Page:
As authorities continue to investigate the final moments of the two men killed in the work-related incident in Petal, a local firefighter describes the dangers of confined spaces.
Fireman Jourdan Arnold said there’s no room for error when entering a confined space.
“There are too many things that could go wrong, too many unknowns,” Jourdan said.
If you’re not a professional, his best advice is to stay away from them.
“If you do witness somebody go down, say they’ve passed out in a low-lying area, a confined space, call 9-11," Jourdan said. "Call us and let us come and take care of it. Don’t rush in blindly yourself because you could be the next victim."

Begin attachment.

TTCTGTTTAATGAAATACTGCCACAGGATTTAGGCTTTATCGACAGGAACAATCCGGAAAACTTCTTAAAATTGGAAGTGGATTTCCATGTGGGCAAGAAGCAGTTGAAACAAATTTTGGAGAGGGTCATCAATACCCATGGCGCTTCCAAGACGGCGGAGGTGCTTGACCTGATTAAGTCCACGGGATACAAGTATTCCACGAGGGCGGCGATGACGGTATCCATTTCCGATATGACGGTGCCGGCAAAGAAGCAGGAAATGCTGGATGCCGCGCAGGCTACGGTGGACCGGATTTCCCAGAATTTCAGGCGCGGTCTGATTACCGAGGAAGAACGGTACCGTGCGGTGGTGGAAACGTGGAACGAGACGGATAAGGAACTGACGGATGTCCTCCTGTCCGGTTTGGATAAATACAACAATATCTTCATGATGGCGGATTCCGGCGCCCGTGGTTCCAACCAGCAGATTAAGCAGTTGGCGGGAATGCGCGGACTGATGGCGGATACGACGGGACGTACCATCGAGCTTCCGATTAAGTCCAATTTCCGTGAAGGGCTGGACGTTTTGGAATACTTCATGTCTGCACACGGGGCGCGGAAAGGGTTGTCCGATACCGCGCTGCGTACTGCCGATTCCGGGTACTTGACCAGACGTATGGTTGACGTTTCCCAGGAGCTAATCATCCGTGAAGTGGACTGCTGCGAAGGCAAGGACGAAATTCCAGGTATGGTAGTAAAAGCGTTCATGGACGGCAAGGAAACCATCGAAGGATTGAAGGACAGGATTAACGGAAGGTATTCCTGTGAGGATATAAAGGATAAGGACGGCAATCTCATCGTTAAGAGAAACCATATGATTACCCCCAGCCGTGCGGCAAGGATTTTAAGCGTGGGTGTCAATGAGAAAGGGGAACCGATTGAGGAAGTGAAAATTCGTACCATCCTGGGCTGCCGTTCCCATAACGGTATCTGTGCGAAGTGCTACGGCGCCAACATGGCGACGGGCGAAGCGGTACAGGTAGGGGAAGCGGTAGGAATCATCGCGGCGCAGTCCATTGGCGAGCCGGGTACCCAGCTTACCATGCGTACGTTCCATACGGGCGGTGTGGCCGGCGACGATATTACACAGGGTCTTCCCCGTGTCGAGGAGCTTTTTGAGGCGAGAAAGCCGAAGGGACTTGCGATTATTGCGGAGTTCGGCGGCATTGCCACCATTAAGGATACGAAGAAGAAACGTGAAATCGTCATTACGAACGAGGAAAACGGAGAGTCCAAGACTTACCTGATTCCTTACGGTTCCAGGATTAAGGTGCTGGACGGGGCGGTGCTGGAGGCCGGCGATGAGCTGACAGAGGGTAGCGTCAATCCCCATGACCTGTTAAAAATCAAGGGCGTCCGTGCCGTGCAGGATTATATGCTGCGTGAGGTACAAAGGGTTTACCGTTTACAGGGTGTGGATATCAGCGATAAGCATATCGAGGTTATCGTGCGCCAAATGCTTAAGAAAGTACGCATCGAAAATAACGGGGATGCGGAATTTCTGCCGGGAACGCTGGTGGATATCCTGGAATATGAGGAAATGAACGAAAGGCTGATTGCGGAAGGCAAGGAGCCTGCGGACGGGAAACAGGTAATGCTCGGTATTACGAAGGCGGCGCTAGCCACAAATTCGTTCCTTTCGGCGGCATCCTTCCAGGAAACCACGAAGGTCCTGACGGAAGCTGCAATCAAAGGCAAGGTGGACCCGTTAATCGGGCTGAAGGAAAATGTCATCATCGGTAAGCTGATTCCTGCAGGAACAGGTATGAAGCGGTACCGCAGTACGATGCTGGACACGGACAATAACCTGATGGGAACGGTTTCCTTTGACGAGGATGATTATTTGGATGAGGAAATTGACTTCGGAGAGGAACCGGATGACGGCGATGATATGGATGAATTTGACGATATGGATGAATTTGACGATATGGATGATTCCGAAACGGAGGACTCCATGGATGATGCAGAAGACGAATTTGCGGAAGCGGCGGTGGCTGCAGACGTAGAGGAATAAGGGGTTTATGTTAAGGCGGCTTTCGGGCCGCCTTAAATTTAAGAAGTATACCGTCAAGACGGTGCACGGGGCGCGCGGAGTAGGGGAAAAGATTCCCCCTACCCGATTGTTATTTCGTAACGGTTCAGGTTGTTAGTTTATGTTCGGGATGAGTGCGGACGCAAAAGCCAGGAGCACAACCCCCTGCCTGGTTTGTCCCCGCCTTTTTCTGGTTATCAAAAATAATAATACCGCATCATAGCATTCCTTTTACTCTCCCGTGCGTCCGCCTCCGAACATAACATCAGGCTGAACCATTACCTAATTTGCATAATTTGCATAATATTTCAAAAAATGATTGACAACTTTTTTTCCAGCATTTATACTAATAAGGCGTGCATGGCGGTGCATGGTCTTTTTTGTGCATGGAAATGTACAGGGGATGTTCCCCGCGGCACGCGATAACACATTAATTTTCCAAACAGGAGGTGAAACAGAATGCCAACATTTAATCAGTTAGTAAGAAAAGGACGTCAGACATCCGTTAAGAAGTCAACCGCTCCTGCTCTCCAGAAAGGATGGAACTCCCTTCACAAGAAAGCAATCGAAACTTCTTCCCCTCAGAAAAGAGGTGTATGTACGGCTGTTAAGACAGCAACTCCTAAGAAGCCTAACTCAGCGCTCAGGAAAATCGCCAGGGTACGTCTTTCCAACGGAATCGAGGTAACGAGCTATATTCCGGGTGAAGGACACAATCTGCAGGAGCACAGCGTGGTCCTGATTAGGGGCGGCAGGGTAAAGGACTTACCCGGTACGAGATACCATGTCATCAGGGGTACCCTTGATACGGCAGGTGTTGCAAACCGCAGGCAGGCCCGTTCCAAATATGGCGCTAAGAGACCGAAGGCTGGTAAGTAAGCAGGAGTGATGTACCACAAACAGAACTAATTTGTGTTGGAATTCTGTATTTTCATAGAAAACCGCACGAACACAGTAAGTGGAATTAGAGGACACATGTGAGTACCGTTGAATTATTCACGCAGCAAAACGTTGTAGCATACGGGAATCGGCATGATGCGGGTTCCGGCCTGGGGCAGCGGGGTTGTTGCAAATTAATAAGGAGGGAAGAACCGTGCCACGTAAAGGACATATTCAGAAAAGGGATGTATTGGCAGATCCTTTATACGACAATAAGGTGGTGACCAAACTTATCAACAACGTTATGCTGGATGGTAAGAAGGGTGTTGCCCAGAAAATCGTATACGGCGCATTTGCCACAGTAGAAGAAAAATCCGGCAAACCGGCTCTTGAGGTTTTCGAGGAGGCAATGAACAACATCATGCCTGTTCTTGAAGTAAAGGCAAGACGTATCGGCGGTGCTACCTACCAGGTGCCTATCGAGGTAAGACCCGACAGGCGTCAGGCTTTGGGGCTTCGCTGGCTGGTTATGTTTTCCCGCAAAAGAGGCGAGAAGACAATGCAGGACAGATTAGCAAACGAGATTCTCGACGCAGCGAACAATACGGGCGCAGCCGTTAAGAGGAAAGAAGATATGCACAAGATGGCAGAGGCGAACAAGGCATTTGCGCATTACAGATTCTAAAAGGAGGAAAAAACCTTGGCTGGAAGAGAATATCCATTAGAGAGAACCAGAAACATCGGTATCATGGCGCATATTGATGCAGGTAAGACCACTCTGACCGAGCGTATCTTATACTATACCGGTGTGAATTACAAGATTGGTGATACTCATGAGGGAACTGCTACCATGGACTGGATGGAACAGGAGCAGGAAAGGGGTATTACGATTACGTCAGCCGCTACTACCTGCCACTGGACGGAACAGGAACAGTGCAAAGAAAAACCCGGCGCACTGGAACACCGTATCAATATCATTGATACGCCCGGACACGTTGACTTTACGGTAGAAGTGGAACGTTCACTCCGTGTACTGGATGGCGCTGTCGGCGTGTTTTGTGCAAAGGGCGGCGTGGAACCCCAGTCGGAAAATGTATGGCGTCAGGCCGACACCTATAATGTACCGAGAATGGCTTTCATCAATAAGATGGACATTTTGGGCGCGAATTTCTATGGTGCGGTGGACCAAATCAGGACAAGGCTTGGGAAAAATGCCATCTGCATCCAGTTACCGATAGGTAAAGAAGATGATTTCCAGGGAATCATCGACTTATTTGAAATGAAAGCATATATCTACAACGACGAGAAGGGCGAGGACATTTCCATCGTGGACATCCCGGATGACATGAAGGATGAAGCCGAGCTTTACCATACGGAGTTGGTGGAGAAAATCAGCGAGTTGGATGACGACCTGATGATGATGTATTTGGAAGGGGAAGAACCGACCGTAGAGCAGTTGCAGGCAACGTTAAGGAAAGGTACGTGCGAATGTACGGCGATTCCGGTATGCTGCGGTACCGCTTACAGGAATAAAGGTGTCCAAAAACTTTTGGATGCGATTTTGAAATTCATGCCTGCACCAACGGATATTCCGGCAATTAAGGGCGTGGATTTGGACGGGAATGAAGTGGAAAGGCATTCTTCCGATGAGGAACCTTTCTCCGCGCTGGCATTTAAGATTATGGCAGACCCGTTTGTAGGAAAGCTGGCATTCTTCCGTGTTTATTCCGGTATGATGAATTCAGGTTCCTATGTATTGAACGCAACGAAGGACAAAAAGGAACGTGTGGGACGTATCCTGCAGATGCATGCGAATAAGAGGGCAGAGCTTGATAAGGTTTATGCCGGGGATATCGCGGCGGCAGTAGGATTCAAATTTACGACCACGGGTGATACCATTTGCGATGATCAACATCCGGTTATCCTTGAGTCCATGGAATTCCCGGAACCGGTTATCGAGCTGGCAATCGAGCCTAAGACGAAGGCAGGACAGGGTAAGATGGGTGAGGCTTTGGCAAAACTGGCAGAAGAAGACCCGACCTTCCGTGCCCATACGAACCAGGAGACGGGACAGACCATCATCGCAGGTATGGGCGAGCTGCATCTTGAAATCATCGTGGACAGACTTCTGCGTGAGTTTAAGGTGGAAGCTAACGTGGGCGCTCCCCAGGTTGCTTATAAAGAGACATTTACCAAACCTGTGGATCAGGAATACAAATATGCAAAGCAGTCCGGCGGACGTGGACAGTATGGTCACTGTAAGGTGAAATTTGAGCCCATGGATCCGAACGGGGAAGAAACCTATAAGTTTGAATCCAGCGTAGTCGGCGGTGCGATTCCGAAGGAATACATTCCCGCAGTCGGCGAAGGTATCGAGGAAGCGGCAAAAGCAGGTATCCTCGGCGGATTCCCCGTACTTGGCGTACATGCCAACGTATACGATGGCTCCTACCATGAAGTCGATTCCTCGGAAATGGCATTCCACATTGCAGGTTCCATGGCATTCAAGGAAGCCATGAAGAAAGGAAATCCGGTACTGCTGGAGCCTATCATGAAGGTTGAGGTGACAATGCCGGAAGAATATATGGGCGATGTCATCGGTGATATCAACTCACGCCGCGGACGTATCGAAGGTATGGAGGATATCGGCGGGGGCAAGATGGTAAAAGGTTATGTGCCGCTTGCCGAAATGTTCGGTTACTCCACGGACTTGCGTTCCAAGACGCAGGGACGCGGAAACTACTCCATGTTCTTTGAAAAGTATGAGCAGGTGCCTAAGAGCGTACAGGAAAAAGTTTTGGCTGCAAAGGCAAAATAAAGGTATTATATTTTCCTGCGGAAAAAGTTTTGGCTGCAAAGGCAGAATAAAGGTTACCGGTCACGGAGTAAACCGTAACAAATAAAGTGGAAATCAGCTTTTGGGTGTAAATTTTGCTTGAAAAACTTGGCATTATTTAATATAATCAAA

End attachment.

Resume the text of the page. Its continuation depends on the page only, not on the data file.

He said before you do anything, the air quality must be monitored.
“They have air monitors that can test for oxygen levels, they also test for specific gases that are poisonous or explosives,” Jourdan said.
Gases like methane or hydrogen sulfide are inside of confined spaces, and some of them are so dangerous, they could kill you in an instant.
“There are some of them that one breath is all it takes, and it can kill you instantly in one breath,” Jourdan said.
Arnold says no matter your experience, always take the necessary precautions.
“We tend to get a little laxed with what we know we should be doing, and it’s important in this job that we make sure that we don’t do that,” Jourdan said.